Salt and vinegar Snack a Jacks

Drinks


Water
Chamomile Tea
Peppermint Tea
The odd glass of lemonade
And of course the odd glass of wine.

This is my everyday, Monday-Friday, bog standard working day eats. My weekends normally involve some sort of cooking, trying new recipes and new ingredients. But often the working week does not allow for such time extravagance, so it is important to have tasty staples that are fast and that you will always have the ingredients to hand. One thing a low Fodmaps eater cannot rely on is Fast food and processed foods - thank goodness - take this as a blessing.

The most important thing is to find the food you enjoy, a list foods that keep you well but also leave you satisfied. Once you have this, you can then move onto experimenting and finding foods that give you a whole lot more. Or dare I say it start serving low Fodmap foods to family and friends, without them realising the foods missing, but simply enjoying a lovely meal.

Its what I plan to do.

Tuesday, 22 November 2011

Onions make me cry.

Last Monday I started my first reintroduction week.

When first following a low Fodmap diet, you stay strictly low Fodmap for 6-8 weeks. Once this is completed, and hopefully you are feeling much more like a human being again, you then start to reintroduce groups of the foods or single items that you have been avoiding.

You reintroduce over 3 days with the same food, a little on the first day, if no symptoms, a little more on the second day and, then, if no symptoms again, a little more on to the third.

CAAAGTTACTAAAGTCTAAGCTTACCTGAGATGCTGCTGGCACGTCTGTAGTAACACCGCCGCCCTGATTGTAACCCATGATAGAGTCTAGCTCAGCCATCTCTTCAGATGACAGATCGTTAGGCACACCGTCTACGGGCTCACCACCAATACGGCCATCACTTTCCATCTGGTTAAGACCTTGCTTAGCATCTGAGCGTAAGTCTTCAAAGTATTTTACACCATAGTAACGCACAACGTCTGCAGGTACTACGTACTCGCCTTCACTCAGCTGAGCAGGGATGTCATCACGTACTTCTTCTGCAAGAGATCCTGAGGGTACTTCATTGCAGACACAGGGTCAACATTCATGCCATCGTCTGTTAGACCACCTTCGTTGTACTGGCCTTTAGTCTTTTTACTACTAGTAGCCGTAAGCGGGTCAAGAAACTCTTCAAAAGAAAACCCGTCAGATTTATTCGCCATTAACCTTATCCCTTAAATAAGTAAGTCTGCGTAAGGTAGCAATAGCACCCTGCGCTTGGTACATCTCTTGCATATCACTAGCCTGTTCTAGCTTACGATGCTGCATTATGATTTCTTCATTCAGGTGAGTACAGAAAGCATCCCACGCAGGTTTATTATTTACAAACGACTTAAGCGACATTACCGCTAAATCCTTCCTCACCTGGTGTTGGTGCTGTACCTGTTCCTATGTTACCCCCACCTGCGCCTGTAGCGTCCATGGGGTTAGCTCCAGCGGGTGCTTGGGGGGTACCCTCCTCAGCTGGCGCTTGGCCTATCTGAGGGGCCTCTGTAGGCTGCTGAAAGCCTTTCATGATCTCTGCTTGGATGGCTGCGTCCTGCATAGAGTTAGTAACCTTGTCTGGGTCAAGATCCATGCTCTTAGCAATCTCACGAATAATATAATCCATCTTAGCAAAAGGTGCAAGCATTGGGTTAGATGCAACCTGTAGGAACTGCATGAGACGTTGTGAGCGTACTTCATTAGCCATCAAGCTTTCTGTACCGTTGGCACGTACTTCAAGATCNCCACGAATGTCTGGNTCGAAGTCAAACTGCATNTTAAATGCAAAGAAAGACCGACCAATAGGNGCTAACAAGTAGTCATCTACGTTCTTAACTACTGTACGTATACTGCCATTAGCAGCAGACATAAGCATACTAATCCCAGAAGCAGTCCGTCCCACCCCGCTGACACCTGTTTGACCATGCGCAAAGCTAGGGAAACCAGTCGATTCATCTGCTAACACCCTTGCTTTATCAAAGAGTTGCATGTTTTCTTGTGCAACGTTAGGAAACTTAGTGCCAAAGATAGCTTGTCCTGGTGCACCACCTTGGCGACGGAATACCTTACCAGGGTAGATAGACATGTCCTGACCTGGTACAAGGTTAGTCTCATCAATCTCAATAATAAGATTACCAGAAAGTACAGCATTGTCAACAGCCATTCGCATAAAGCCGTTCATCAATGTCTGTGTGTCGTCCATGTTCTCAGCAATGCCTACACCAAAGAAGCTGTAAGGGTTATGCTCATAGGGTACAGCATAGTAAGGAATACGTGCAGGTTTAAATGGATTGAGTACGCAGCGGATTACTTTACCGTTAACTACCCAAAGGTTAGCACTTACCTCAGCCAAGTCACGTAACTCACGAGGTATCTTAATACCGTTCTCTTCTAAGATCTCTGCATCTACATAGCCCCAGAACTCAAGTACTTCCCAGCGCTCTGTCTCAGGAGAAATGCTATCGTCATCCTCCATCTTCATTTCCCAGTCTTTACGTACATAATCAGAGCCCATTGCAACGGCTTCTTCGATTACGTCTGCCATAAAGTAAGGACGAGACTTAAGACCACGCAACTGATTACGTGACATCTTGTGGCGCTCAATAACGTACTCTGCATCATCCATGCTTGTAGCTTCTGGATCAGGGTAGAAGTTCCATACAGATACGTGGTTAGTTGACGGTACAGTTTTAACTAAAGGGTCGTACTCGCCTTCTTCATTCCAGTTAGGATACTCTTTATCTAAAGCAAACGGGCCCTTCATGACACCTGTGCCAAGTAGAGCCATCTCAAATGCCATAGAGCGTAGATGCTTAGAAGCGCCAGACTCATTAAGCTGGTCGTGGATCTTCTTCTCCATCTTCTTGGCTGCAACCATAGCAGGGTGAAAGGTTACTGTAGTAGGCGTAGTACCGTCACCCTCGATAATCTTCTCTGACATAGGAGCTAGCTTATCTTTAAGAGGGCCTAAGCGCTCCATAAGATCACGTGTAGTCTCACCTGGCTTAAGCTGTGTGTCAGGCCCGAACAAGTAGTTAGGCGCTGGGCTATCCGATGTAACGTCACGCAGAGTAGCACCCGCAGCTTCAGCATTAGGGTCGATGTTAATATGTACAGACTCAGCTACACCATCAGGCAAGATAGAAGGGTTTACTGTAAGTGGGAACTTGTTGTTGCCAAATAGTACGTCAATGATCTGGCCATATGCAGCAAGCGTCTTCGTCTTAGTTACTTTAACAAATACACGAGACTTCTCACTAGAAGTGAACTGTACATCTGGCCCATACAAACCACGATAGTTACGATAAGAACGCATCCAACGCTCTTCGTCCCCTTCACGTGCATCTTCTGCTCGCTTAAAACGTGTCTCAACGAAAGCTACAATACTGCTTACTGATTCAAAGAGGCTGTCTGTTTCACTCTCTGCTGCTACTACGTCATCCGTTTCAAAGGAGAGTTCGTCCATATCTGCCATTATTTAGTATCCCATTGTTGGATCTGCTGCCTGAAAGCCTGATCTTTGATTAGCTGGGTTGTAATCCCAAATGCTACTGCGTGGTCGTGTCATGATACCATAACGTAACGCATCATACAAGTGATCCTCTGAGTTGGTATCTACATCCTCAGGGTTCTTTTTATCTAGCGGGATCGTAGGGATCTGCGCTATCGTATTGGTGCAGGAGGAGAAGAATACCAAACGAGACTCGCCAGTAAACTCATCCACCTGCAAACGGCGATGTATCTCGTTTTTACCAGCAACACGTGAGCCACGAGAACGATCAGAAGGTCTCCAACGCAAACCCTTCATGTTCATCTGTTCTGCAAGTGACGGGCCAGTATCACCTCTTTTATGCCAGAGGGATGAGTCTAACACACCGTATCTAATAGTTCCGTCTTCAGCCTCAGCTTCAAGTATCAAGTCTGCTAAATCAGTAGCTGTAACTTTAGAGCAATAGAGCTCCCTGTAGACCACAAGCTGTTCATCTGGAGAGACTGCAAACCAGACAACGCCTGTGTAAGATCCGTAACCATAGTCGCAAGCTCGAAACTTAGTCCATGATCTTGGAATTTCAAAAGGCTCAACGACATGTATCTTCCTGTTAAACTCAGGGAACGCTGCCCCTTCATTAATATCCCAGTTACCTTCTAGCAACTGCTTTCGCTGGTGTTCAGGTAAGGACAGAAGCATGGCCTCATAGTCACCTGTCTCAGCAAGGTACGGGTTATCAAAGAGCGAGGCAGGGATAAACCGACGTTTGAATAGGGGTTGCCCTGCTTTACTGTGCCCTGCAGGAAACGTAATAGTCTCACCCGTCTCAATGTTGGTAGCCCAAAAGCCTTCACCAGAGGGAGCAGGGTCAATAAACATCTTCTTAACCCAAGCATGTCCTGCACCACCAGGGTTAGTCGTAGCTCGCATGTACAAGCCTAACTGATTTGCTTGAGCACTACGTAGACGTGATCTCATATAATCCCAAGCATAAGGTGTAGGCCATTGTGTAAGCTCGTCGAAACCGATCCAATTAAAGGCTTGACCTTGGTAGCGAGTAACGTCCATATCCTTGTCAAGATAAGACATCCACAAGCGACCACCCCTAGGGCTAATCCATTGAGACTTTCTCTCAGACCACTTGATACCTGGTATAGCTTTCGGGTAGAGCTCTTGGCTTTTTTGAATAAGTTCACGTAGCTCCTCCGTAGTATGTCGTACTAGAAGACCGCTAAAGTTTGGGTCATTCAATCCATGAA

Hopefully, after a while, you will have a list of foods that you can eat and still stay well. Ideally, a list slightly longer and more varied than a strict low Fodmap diet. Each individual may be different and what works for one will not necessarily work for another. As I have said before the beginnings of a Fodmap diet should always be done with the help of a dietitian.

So, last Monday I started my reintroduction. I reintroduced onions.


Before becoming low Fodmap I loved Onions. I would have proudly wore a t-shirt stating 'I Heart Onions'. Did I realise the depth of my love for onions when I could eat them freely? No. Did I take the lowly onion - used in pretty much every tasty dish you would ever eat - for granted? Yes.

If this is you, and you do not have to eat low Fodmap, then I beg you stop taking them for granted, go home smell them, fry them, soften them, cook with them everyday, just bloody well enjoy them.

My love for onions was my reason for choosing this to be my first reintroduced food. My top missed foods have been onions and garlic. The plan was this:

Monday - add 1tbsp of cooked onion to my dinner.
Tuesday - add 2tbsp of cooked onion to my dinner.
Wednesday - add 3 tbsp of cooked to my dinner.

Monday night I happily chopped away at my onion, carefully dividing into tablespoons to be used over the coming nights. That night I was adding 1 tbsp fried onions to my home-made cheeseburger with home-made chips, perfect Monday night comfort food. My dinner was delicious and the following hours to bedtime absolutely fine, it was all looking good.